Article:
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As a beginning iOS developer, which approach allows for quicker more efficient development?

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And you are planning not to deploy to iOS4, am I correct? –  Bo. Jun 20 '12 at 6:21
    
I am assuming that most people would be using iOS 5+ but I stand to be corrected. –  RubyGladiator Jun 20 '12 at 6:33
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Storyboards allow quicker and more efficient development of a boring UI with very limited customization. Programmatically, one can do a lot more with an app's UI. Do you want to stay a beginner? –  hotpaw2 Jun 20 '12 at 6:50
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lol.... No! Also, I don't think only inexperienced people are using storyboards. –  RubyGladiator Jun 20 '12 at 7:06

4 Answers 4

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There is no right answer to this. For someone who's been developing with Xcode for 2-3 years, the old programmatic way is more efficient, and storyboards feel alien. This is the situation I am in personally. For someone who is just starting out with Xcode or iOS development today, Storyboards will probably make more sense and pose a shorter learning curve. I can get my work done quickly by avoiding storyboards, but that's because I am too set in my old ways. Do whatever "feels right" to you, and adapt as the IDE evolves.

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Yes this makes sense. I went through the some of the Stanford course which is based on storyboards and I have gone through the whole big nerd ranch book which is totally against storyboards. Therefore it seems to be more a matter of comfort than tech benefits. –  RubyGladiator Jun 20 '12 at 6:38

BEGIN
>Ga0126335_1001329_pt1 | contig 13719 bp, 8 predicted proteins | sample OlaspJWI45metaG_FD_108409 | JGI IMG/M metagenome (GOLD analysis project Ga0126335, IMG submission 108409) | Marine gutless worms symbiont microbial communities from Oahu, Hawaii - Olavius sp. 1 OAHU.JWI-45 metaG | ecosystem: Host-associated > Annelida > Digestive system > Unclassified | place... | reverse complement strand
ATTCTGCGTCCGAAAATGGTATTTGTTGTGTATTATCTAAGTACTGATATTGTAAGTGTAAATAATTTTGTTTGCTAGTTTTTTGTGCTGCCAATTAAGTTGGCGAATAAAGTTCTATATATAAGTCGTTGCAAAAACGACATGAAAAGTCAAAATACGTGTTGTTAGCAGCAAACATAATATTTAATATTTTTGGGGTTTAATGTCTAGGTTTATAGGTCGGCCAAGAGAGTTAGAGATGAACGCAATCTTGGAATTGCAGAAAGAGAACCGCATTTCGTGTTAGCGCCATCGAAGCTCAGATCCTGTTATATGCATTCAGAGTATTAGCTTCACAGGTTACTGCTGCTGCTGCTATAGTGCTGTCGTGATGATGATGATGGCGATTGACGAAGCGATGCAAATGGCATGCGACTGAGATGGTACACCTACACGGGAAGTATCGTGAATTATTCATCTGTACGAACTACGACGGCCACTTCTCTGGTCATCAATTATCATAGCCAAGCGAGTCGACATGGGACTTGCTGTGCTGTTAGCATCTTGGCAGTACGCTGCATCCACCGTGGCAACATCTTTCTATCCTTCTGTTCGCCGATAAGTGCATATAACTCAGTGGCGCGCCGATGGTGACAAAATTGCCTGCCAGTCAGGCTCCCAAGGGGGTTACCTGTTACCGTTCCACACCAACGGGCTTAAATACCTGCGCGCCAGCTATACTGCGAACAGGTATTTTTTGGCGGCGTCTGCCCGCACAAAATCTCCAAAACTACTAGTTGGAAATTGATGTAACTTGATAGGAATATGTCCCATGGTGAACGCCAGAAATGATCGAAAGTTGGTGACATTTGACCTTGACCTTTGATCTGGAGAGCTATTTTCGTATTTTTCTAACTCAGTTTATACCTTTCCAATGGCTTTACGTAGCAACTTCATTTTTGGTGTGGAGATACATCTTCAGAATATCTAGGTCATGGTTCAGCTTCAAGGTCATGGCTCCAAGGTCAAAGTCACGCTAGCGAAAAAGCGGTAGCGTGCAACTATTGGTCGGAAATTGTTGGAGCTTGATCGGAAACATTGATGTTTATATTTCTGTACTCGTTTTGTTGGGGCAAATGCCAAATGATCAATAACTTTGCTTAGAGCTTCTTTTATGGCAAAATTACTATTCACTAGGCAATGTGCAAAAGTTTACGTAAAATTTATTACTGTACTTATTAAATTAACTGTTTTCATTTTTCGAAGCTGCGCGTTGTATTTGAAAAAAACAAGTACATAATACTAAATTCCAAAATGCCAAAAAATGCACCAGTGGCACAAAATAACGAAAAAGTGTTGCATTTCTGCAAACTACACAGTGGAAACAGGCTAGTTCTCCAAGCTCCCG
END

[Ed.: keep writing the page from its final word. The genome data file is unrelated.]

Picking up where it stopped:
Creating a basic layout using Storyboard Paradigm is faster then do it programmatic. However the best way is to combine all three ways (nibs, storyboards, programmatic) depending on what you have to do.

Because basic layout with little or no customization does not sell.

I use storyboards just to create a skeleton diagram to show it to the clients and to check if the flow of the views feel right.

Storyboards in my opinion seem harder to customize later using code, because is harder to access the inner elements.

Nibs are nice to speed up development by creating dummy views to avoid time calculating everything in code.

Code for doing customization and animations using Quartz.

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I would go for the third option: Nib files. In my honest opinion, I think I have more flexibility with them than with Storyboards. I do think as well than in a near future I will be using Storyboard, but not at the moment, for me it's not a mature "approach" yet. Although sometimes I have the need to create some UI components by code, if I would do everything by hand I would be doomed.

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In terms of speed you are probably not going to have a massive time difference. I do suggest however that you start using nibs and move on to storyboards. I guarantee you will come across code that will use nibs and possible (if not probably) manual reference counting. A colleague of mine runs a iOS training course and still teaches nib's and manual reference counting, then moves on to StoryBoards and ARC. It might take a bit longer to learn, but it probably will save you time in the future. I suggest If you are considering doing quite a bit, or serious iOS dev that you do take this approach.

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